March 16, 2010
Google recently released its public data explorer which combines the Google visualization tools with public datasets include population data and health data. For healthcare, the initial launch includes Sexually Transmitted Diseases in the U.S. and Cancer cases in the U.S. The charts allow selection by state and time options. For these two charts, CDC data sources are used.
So could this data explorer be used more broadly with other health data sets. For starters, those at Data.gov (although most of the health data sets are Medicare cost data). But could major disease registries open themselves up to this API so that medical researchers could visualize more data sources and generate more research questions more quickly. This could be one solution for the for the lethal lag time. The CDC has additional data sets available. But what about opening closed data sets, such as, those from the Society of Thoracic Surgeons or other disease-specific registries. Then there is the growing volume of patient reported data from sites like PatientsLikeMe and CureTogether.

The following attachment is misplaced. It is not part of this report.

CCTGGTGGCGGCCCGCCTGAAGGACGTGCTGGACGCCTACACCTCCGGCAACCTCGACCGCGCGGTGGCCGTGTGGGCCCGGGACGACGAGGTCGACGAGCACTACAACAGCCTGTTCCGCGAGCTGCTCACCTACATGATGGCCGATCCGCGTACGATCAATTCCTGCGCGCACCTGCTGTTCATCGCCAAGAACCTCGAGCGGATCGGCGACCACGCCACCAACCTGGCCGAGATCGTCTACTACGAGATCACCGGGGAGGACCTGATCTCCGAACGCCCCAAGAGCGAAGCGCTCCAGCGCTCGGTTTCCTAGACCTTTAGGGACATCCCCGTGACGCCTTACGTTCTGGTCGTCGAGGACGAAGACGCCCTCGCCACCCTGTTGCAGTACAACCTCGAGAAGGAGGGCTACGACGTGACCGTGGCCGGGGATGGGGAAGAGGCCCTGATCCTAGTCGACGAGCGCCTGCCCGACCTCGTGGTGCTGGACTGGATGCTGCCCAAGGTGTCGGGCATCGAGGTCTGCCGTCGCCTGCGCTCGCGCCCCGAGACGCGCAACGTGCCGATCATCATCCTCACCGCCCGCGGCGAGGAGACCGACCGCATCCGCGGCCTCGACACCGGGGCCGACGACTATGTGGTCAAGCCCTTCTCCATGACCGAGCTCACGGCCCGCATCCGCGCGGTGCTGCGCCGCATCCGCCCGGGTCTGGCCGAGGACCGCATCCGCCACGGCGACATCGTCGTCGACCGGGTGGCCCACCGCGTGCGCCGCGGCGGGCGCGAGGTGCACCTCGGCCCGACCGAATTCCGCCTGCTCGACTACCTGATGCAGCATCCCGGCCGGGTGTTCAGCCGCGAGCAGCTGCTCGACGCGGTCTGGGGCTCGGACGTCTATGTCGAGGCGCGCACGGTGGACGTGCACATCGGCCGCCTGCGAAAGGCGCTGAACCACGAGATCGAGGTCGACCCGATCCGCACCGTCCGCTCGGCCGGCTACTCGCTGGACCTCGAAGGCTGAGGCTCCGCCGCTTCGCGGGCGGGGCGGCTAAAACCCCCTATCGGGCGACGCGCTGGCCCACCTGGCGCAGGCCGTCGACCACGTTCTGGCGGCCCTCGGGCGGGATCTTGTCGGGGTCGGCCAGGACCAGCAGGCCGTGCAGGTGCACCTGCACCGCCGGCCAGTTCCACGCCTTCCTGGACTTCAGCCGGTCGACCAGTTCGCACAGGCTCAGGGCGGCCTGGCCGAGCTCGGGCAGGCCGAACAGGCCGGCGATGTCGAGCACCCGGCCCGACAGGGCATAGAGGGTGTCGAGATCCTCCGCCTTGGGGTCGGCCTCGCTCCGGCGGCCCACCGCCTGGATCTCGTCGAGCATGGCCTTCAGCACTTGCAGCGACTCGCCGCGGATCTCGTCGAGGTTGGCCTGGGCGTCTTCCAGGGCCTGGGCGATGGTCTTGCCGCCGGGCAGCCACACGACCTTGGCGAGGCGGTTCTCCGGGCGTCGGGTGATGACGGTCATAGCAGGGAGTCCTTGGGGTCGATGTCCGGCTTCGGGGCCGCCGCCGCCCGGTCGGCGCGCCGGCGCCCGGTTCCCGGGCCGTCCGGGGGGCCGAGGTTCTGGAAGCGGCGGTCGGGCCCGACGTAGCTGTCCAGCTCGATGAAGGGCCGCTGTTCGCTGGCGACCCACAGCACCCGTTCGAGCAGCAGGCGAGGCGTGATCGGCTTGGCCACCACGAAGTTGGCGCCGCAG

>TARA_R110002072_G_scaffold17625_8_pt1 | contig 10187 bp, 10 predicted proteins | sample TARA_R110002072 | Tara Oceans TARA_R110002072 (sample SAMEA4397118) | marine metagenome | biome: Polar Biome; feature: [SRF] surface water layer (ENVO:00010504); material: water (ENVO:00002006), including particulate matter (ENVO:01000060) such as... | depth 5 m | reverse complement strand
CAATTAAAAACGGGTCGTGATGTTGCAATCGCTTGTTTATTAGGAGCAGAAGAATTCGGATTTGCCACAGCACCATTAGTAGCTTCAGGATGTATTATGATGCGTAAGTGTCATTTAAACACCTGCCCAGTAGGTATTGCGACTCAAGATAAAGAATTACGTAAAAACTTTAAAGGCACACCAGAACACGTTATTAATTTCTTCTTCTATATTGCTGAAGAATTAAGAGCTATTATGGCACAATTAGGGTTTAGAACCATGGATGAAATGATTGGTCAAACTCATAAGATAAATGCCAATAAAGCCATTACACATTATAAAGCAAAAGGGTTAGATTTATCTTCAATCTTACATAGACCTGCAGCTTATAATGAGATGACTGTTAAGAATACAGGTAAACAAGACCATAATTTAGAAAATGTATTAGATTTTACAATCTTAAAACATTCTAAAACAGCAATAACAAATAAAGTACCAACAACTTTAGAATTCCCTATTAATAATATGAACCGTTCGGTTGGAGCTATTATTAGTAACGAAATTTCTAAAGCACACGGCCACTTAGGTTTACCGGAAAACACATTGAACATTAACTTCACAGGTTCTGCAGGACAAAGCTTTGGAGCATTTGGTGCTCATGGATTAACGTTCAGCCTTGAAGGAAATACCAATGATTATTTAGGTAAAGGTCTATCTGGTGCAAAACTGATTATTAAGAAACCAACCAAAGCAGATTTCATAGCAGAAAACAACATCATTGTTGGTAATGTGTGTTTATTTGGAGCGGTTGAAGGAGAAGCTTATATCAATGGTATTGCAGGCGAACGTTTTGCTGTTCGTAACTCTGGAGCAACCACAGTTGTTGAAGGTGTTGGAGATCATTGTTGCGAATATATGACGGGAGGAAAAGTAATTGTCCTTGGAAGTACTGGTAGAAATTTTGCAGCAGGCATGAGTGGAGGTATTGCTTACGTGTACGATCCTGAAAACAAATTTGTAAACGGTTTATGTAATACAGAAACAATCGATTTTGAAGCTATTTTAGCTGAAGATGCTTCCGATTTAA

The limitation of this approach is having researchers capable of interpreting these data visualizations to make meaningful interpretations. The peer review process would prevent publication of misinterpretations of the data. An additional control would be combining the data explorer with social networking tools for users to discuss visualizations and research observations of the data. Perhaps this could be accomplished through Google Wave.
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